Saving for Retirement: IRA vs. 401(k)
Retirement was simpler when all you had to do was put in your time at work, retire and collect your check. Between the company pension and Social Security, most retirees figured they had it made. And if they'd managed to save a little extra, it was gravy.
These days, that's all changed. Traditional defined-benefit pension plans have become a thing of the past for most workers. And few people seriously expect Social Security to provide the majority of what they hope to spend in retirement.
In short, our ability to save and invest on our own will likely determine whether we realize the retirement of our dreams-or just hope to get by somehow when we're no longer able to work for a living.
Recognizing the need to save for retirement is the first step. That's followed by prudent retirement planning, which includes figuring out when you'd like to retire, how much you'd like to spend in retirement, and how much you need to save and invest now to get there.
After all that, you might think your next step would simply be to start saving, but with all the different retirement accounts out there-401(k), 403(b) or 457 plans at work, traditional IRAs, Roth IRAs, regular brokerage accounts, deferred annuities-it can be hard to know which are best for you, and in what combination.
Retirement workhorses: IRAs and 401(k)s
Your main workhorses for retirement savings will likely be an IRA along with a 401(k), 403(b), 457 or other qualified employer plan, depending on what your workplace offers.
If you have earned income but your employer doesn't offer a retirement plan, you can always start by putting money in a traditional IRA or Roth IRA, but if you also have access to a 401(k) or other employer plan, should you fund your 401(k), your IRA or both?
The best choice is to fund your tax-advantage options to the fullest if you're eligible, then move on to other ways to save for retirement if you're able, but what if you can't afford to save that much?
Got a match?
If your 401(k) offers a matching contribution, that's usually the best place to start. For example, let's say you make $50,000. Your employer matches your 401(k) contributions dollar-for-dollar up to 6% of your salary, which for you amounts to $3,000. In this case, the first $3,000 of savings should go into your 401(k) plan. Why give up free money?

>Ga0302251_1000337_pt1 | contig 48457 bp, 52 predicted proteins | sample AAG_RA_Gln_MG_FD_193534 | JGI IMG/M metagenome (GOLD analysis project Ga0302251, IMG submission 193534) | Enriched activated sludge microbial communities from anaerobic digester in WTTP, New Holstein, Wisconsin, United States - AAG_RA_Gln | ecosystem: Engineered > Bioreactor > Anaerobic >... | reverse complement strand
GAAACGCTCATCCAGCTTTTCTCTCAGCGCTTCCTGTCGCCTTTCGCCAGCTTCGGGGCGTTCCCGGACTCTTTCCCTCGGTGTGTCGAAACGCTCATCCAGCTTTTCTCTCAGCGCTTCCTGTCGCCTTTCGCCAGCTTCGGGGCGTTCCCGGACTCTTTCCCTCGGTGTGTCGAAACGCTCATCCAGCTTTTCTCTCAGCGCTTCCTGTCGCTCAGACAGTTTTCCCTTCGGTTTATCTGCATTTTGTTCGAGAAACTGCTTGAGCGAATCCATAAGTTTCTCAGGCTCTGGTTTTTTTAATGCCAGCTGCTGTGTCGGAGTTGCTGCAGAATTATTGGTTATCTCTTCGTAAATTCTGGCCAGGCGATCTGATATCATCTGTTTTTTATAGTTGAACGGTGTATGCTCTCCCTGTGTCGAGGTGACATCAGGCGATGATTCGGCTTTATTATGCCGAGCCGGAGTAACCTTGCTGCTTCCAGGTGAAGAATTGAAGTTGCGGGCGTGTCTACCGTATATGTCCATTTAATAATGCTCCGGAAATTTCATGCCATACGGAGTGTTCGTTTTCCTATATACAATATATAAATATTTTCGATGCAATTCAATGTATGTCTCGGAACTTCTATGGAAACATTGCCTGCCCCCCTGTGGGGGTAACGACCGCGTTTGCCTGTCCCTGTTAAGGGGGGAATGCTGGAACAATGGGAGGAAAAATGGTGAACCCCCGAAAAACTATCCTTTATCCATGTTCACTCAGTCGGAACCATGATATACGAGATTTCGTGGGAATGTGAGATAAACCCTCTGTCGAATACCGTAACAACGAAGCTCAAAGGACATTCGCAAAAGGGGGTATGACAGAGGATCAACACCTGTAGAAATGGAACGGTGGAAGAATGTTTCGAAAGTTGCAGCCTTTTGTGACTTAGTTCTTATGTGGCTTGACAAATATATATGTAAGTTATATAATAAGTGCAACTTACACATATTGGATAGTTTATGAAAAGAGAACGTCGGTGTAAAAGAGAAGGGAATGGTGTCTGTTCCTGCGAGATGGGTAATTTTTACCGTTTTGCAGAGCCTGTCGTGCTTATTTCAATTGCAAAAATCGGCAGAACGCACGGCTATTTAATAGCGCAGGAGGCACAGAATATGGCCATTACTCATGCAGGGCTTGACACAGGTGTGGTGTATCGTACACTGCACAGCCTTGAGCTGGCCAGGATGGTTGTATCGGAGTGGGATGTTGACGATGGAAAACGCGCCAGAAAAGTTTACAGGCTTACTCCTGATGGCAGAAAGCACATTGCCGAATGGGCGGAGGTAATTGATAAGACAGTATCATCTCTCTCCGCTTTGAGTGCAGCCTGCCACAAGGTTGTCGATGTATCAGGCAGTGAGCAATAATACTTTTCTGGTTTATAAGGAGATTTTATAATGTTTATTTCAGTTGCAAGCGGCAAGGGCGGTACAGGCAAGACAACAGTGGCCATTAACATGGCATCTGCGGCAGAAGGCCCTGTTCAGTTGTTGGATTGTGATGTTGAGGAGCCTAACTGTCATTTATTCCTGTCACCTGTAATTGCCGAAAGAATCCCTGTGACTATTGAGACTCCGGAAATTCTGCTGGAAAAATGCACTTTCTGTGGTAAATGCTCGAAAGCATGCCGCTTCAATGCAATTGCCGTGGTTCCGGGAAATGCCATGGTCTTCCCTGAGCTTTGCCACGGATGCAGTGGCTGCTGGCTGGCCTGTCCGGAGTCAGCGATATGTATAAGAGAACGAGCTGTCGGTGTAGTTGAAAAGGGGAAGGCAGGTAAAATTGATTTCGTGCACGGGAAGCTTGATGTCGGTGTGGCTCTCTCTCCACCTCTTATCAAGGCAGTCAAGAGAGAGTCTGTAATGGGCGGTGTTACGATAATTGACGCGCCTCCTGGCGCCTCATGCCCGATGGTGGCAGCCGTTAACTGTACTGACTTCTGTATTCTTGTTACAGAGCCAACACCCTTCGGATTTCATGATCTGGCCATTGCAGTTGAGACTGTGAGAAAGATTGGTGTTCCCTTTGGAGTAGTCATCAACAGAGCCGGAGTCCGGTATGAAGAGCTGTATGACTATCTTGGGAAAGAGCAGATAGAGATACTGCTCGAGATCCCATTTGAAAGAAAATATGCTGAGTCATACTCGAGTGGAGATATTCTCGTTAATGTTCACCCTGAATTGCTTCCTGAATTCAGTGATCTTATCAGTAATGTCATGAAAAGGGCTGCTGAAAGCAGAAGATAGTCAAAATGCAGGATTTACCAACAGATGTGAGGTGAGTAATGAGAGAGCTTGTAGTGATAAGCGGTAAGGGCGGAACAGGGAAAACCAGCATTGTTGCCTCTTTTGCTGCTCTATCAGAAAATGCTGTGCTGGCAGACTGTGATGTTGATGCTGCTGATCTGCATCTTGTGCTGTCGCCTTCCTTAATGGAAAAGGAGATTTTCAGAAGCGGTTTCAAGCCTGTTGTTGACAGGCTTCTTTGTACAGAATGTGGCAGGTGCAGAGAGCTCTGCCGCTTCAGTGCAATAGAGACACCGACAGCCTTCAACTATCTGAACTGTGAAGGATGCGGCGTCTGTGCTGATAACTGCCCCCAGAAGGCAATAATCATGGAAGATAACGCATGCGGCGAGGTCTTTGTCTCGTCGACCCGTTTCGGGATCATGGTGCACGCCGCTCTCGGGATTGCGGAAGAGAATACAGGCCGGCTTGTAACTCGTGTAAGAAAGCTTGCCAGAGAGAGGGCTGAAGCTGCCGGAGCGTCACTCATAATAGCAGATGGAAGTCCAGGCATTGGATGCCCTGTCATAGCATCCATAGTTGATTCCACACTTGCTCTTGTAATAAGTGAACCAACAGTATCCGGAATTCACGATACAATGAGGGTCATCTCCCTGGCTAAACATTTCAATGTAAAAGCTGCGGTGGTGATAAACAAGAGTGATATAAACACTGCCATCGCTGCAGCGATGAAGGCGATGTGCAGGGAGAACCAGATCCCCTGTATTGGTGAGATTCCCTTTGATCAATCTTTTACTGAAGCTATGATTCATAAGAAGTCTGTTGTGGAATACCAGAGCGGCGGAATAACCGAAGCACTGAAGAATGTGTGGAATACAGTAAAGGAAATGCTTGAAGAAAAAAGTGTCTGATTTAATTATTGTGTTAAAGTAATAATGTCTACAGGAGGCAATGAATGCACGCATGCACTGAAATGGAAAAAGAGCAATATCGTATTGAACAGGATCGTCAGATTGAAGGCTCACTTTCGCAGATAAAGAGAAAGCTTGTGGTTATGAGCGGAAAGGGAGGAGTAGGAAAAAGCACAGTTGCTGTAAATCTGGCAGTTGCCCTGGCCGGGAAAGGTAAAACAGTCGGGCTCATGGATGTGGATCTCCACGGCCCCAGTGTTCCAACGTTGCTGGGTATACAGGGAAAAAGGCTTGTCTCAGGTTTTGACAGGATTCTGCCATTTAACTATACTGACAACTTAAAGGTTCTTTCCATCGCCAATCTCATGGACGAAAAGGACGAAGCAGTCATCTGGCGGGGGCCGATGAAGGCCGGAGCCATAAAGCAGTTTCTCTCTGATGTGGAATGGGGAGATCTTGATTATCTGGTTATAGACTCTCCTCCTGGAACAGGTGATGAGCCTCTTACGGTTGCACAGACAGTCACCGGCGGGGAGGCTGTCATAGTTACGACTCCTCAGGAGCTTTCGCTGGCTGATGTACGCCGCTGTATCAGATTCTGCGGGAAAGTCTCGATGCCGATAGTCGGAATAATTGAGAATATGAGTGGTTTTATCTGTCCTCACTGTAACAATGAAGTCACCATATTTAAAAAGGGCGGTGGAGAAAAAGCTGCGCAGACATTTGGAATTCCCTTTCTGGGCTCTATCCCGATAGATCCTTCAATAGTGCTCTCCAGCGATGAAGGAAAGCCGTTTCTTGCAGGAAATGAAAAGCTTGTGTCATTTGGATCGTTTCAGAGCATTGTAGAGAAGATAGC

If you're able to save more than your employer will match, should you put the rest into your 401(k)? Or should you consider a traditional IRA or Roth IRA?
IRA vs. Roth IRA
Money you put in a traditional IRA is generally tax deductible no matter how high your adjusted gross income (AGI) might be-unless you're an active participant in a qualified employer plan such as a 401(k), 403(b) or 457.
Contributions to a Roth IRA are never tax deductible, but qualified withdrawals are tax-free (unlike withdrawals from traditional IRAs, which are taxed as ordinary income). For 2007, you can contribute the maximum $4,000 to a Roth IRA if your AGI is below $95,000 for single filers and $150,000 for married filing jointly. You can make a partial contribution if your AGI is between $95,000-$110,000 for singles and $150,000-$160,000 for married filing jointly.
If you're still able to save more after taking advantage of your employer's 401(k) match limit, here's what you should do next:
The bottom line
- If you're eligible to make a deductible contribution to a traditional IRA, consider putting your next $4,000 there-especially if you expect to be in the same or lower income tax bracket in retirement when you take withdrawals. You're still getting a pre-tax deduction as you do with your 401(k), but you'll likely have more investment choices. If you can afford to save more after contributing $4,000 to a traditional IRA ($5,000 if you're 50 or older in 2006), then continue with your 401(k) up to the maximum allowed.
If you're not eligible to make a deductible contribution to a traditional IRA but you're eligible for a Roth IRA, consider putting your next $4,000 into a Roth ($5,000 if you're 50 or older in 2007). Your contribution won't be deductible, but qualified withdrawals will be tax free down the road. If you're in a higher tax bracket when you make your withdrawals, the Roth would be especially attractive. Ending up in the same bracket would mean a wash for income tax purposes-but a Roth IRA has other advantages.
A Roth IRA doesn't force you to take required minimum distributions at age 70½, as you'd have to do with a qualified employer plan or traditional IRA. That's an advantage in terms of letting your Roth IRA continue to grow tax deferred in your later years. It could also benefit your heirs, who'd be able take money out income tax free after you're gone.
Again, if you're able to save more after you put $4,000 in a Roth, continue with your 401(k) until you max it out.
- If you're eligible for neither a deductible contribution to a traditional IRA nor a Roth IRA contribution, then just continue with your 401(k) until you've contributed the maximum allowed.
If you haven't begun to save for retirement-or you're saving less than you should-what are you waiting for? Now that you know which retirement accounts make the most sense, start filling them up!